This week, I’m tying together the themes of our last two posts with a personal example of how we are approaching screen time via observation without judgment in our household. I hope you find our family phone time check-in anecdote helpful if you are navigating a tricky relationship with your own devices or have kids that either have them or will soon. 

The Truth is in Tracking

We often speak about the benefits of tracking. It’s an easy entry point for change because it simply involves developing awareness of what is actually happening. In January, I introduced the family phone check-in to track how we each interact with our devices. So far, we’ve learned a lot.

The Parameters

At first, I wasn’t sure what to track. It took a few iterations to develop a tracking system that provided valuable information. We now track the following:

  1. Screen Time: We look at the previous week’s average. Since our family meeting is on Tuesdays, looking at the current week would only include Monday and Tuesday, which isn’t a true picture. 
  2. Top 3 Apps: These are the apps we use the most. On an iPhone, this information is shown under screen time. Tracking the top three apps helps us set screen limits for ourselves and the kids. As popular apps and games change, this gives us insight into what is drawing us to our phones.
  3. Pick-ups: This metric tells us how many times a day we pick up our phones, unlock the screen, and open an app. We’ve noticed that pick-ups are highly correlated to notifications. By turning off notifications, we can reduce unnecessary pick-ups. My top app is usually Messages because I primarily communicate via text. Instead of turning off notifications, I customized my work modes to avoid missing messages from my husband, kids, or their schools, while blocking out everything else. This has helped me cut down on pick-ups. Here is a simple tutorial for an iphone to see all of the above.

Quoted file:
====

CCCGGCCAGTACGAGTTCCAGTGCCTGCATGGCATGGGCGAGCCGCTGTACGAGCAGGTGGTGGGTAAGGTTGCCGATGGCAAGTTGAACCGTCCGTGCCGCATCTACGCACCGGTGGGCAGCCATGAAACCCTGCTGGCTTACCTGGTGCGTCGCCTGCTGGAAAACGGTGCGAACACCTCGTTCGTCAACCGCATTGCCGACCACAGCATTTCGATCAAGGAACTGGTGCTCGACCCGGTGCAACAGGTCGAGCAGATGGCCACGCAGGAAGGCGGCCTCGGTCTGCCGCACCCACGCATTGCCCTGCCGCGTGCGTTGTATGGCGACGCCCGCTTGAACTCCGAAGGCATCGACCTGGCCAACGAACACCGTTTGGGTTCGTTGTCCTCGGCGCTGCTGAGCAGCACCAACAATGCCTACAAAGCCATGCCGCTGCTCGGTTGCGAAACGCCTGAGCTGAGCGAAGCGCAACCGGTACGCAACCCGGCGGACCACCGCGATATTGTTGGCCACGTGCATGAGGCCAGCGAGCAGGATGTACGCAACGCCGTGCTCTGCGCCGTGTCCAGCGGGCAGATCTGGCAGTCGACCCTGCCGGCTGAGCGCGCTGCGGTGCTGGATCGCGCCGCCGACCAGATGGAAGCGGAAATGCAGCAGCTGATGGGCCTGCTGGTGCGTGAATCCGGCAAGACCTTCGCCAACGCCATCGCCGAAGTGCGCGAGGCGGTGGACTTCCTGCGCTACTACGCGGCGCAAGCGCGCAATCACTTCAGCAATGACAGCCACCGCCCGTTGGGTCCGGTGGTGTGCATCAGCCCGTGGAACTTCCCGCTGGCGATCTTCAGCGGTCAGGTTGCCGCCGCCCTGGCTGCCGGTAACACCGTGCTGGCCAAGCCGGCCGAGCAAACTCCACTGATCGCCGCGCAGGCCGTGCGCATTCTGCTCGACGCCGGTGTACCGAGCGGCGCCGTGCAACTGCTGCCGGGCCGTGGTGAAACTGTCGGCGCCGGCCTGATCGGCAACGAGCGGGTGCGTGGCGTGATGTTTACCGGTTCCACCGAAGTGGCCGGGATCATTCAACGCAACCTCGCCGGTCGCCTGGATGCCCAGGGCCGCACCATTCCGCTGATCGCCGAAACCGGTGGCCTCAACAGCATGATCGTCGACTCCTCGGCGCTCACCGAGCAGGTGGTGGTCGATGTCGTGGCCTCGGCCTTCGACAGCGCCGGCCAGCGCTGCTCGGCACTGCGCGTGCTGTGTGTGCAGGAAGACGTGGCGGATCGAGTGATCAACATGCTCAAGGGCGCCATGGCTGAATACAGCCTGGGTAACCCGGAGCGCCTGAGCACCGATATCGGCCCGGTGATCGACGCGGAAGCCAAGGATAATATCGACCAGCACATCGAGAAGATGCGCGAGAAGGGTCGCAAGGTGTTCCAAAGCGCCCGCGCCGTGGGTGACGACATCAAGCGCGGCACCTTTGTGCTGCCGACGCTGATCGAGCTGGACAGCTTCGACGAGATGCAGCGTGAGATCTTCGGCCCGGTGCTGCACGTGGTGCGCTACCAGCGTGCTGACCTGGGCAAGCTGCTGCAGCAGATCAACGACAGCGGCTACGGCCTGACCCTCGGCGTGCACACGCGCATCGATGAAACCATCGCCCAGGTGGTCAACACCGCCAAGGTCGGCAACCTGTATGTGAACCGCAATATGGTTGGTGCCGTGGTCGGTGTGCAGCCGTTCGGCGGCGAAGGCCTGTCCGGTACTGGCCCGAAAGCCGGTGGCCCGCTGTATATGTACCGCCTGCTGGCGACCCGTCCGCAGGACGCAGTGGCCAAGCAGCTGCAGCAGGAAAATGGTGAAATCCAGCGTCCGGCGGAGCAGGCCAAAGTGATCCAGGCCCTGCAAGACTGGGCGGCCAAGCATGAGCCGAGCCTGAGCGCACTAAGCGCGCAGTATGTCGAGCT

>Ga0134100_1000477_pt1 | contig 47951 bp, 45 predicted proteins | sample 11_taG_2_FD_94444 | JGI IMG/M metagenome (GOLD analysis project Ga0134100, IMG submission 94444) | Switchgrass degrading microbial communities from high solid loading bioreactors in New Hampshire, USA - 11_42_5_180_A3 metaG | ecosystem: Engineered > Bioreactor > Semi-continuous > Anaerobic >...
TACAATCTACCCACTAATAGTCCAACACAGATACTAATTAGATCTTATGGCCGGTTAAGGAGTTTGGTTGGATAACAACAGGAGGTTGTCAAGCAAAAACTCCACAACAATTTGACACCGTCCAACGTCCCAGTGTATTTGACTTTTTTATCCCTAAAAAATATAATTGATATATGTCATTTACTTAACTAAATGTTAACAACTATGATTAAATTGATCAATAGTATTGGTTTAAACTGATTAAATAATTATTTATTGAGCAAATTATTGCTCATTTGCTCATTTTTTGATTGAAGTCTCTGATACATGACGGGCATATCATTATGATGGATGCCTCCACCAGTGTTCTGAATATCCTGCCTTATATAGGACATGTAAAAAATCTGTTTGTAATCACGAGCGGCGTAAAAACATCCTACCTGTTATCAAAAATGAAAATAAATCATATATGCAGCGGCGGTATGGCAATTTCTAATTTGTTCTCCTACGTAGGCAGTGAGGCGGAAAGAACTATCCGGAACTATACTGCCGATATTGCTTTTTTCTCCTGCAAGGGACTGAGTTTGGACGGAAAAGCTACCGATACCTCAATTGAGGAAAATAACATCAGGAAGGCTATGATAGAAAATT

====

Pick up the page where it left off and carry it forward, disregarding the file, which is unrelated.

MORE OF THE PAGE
Getting Buy-in

You can imagine the eye-rolling that accompanied this experiment. The kids went along with it because it wasn’t about pointing fingers at them; it was about all of us. Parents had to fess up too. The eye-opening discovery was that my husband and I were spending more time on our phones than our kids. Recalibrating our relationship with our phones has become a family affair. We observe, joke, but there are no punishments or strict rules.

Some Limits

When we gave the kids phones, we reserved the right to implement app limits and screen time limits, and asked them not to sleep with their phones in their rooms. It’s been encouraging to see them set their own screen time limits when they notice they’re spending more time than they’d like. There’s a general acceptance that screen time should be limited. Plus, they feel happy and proud when they beat their previous week’s numbers. 


This experiment has been about not only tracking but also sharing the tracking with my family. It allows us all to see what everyone else is doing and come up with suggestions and solutions. We’ve moved from a dialogue of “you’re on your phone too much” to “I’m on my phone this much, and this is what I’m doing.” While there’s still work to be done, it’s a good start.